Changing sex is now a protected classification in the eyes of the EEOC.  In Macy v. Eric Holder, a federal employee tried to file a complaint alleging discrimination against her because of her sex – that is, her gender as related to her transgender status.  The federal EEO officer refused to accept her charge.  The employee appealed to the Equal Employment Opportunity Commission.  The EEOC ruled that transgender status was related to her sex and her complaint should be accepted for investigation.  See Work Matters blog post. 

Justice Scalia wrote the decision that extended Title VII to apply to same sex harassment, Oncale v. Sundowner Offshore Servics, Inc.  The drafters of Title VII almost certainly did not intend for that statute to apply to discrimination against gay men and women.  But, as Justice Scalia explained in Oncale, Title VII forbids discrimination based on a person’s gender.  That is the plain language of the statute.  So, if discrimination is based on a person’s gender, Title VII will apply.  In a strained decision, the Oncale decision also held, however, that Title VII does not apply to discrimination against gay persons.  So, the end result of Oncale is if someone is suffering discrimination because s/he is gay, Title VII will not apply.  But, if that same worker is suffering discrimination from a member of the same sex and the discrimination is related to her/her gender, then Title VII may apply.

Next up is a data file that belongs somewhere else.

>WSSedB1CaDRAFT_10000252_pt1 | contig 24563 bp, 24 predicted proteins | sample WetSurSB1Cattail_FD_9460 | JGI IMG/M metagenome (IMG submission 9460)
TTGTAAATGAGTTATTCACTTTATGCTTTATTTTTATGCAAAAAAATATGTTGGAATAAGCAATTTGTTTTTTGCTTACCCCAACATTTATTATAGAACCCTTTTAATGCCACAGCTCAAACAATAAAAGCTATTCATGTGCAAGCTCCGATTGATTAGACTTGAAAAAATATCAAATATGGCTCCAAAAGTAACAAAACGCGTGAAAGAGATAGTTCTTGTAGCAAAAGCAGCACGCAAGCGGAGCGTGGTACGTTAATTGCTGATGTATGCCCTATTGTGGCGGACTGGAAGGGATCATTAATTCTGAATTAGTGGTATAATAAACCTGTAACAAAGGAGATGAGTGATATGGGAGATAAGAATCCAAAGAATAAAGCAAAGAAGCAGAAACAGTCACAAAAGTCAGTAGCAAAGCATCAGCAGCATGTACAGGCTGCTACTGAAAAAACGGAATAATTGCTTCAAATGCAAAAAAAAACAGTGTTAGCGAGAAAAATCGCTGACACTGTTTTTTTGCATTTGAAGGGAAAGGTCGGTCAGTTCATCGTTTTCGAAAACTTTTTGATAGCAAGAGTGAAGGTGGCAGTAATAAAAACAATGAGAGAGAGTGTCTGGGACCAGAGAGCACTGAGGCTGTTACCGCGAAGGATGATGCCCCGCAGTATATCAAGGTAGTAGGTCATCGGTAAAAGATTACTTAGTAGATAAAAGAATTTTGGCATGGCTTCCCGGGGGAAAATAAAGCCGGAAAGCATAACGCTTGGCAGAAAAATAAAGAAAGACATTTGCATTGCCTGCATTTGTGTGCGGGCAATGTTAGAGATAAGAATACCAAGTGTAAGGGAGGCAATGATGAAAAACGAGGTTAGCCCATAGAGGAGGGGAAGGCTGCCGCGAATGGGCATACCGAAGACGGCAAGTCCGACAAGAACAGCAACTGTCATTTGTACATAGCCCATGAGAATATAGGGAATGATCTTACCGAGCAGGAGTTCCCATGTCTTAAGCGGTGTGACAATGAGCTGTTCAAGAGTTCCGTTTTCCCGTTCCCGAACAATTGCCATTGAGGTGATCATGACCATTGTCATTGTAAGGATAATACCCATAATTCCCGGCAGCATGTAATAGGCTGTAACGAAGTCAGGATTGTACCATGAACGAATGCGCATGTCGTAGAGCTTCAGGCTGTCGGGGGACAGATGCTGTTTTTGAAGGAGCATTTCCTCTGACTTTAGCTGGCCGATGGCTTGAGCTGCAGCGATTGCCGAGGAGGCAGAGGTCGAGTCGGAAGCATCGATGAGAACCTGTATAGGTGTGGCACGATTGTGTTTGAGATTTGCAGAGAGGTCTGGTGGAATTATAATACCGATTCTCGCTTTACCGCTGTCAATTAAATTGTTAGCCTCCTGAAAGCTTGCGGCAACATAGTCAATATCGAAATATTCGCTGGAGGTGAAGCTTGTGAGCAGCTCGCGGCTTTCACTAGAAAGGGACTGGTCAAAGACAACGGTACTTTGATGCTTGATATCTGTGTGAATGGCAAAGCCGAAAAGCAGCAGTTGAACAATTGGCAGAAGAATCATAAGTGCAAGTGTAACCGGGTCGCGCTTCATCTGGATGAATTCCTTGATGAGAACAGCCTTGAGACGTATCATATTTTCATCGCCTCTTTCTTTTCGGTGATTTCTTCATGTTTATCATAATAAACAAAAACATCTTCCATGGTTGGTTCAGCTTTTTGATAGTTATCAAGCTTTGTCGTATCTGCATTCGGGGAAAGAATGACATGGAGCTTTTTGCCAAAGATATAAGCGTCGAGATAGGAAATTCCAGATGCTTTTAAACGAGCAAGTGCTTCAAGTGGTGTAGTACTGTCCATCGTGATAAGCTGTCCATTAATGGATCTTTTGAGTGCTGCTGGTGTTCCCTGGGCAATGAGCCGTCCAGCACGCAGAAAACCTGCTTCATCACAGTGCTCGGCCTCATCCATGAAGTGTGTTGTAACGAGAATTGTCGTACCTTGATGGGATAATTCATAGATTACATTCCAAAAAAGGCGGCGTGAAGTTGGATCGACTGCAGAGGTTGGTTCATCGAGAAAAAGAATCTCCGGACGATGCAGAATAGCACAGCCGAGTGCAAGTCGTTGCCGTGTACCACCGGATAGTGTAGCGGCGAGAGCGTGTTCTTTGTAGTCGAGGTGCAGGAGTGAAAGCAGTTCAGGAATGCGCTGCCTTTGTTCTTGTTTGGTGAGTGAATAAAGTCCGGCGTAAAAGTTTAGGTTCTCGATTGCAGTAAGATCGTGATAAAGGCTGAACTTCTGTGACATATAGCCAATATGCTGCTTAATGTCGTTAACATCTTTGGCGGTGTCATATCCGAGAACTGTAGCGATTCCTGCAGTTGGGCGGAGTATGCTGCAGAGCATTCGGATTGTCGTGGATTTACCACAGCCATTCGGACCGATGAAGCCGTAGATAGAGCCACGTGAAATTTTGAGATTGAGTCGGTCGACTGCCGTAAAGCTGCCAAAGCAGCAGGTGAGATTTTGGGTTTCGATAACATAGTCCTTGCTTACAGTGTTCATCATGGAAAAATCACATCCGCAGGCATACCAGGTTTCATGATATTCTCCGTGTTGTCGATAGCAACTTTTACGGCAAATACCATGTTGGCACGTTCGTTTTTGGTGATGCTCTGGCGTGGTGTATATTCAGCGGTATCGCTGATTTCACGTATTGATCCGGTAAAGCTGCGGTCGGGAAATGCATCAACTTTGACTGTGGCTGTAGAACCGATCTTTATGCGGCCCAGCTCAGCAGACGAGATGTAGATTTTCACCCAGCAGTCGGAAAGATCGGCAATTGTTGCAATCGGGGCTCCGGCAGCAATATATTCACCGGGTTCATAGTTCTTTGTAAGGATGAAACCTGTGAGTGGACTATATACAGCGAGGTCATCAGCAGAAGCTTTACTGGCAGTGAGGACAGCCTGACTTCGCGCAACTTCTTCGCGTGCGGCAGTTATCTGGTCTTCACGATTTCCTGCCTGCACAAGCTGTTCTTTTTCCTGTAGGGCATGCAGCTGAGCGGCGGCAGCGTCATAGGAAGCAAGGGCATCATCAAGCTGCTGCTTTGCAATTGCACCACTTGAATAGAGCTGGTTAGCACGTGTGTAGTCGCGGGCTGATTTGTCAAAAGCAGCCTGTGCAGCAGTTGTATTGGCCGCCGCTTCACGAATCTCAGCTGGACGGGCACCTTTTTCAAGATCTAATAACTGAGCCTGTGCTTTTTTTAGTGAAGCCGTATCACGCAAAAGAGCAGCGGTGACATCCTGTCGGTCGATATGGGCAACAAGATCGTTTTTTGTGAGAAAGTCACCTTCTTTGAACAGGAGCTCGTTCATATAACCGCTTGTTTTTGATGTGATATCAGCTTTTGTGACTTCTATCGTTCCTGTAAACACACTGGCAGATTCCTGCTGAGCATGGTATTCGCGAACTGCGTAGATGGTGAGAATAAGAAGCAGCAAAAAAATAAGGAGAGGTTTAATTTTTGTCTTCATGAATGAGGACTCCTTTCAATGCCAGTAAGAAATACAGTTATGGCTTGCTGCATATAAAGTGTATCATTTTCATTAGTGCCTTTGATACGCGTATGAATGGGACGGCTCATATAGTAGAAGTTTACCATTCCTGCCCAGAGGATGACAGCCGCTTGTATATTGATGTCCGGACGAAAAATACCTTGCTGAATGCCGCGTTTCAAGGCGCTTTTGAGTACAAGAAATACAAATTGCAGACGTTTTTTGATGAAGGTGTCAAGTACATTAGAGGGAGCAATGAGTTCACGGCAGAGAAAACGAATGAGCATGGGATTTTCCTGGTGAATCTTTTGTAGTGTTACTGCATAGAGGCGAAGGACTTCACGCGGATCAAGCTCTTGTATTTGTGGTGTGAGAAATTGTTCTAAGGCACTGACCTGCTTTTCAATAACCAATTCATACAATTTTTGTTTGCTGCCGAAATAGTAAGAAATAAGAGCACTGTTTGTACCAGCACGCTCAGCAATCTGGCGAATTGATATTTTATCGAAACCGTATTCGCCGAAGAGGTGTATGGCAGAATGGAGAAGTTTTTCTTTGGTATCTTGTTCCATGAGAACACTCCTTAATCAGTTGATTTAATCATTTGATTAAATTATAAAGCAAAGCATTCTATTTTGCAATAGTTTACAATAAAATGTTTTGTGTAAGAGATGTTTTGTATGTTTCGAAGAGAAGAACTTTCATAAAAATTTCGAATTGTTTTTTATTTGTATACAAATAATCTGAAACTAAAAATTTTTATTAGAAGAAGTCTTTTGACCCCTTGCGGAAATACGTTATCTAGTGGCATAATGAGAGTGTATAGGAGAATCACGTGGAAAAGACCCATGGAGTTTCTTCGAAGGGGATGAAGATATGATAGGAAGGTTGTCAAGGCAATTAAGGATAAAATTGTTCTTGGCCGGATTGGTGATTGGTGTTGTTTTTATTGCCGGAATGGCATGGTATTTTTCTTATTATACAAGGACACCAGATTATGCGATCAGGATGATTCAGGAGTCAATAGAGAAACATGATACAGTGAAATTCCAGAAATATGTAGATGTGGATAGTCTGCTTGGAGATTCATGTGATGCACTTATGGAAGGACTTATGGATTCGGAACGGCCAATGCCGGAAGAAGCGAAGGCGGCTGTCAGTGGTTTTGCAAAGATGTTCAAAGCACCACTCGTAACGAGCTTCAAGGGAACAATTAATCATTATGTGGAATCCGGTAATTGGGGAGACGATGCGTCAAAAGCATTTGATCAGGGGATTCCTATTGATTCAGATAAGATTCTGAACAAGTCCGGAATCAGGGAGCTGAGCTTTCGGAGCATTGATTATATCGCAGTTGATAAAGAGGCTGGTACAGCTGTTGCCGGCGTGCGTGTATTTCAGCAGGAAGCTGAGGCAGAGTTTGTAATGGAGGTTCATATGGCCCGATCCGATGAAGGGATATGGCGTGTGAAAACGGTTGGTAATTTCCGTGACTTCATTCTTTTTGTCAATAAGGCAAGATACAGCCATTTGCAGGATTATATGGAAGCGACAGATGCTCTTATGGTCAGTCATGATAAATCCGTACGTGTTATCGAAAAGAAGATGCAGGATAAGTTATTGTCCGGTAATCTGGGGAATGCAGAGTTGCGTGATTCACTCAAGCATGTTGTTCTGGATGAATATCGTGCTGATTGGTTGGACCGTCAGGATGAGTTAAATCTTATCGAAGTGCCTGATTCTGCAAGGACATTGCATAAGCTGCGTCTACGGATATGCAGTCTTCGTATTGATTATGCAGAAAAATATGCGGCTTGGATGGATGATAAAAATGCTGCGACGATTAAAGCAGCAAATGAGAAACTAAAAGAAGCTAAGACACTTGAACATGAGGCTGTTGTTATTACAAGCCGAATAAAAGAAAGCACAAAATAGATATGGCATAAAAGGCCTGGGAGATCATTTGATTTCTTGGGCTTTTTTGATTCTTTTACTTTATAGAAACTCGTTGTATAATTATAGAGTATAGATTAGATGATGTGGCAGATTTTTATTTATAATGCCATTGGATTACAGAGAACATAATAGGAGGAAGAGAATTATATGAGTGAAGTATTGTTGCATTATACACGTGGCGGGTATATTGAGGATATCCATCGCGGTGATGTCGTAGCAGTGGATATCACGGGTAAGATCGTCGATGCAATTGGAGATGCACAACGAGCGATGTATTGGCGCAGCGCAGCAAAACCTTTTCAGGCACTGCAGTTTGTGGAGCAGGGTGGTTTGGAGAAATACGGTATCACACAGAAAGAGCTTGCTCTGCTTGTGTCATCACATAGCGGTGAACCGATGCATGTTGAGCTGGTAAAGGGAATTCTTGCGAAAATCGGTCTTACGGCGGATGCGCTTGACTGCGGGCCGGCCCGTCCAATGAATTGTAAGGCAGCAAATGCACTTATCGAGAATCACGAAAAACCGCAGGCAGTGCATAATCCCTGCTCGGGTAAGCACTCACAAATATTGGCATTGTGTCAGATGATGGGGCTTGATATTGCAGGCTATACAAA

Recall that the oil rig worker in Oncale was suffering brutal harassment from co-workers who were clearly engaging in sex based harassment – harassing him in the shower, threatening to rape him, etc. – but none of the workers were gay.  The victim’s harassment was related to his gender, but it was not because he or the perpetrators were gay. 

I expect we will see the same sort of strained reasoning regarding transgender discrimination.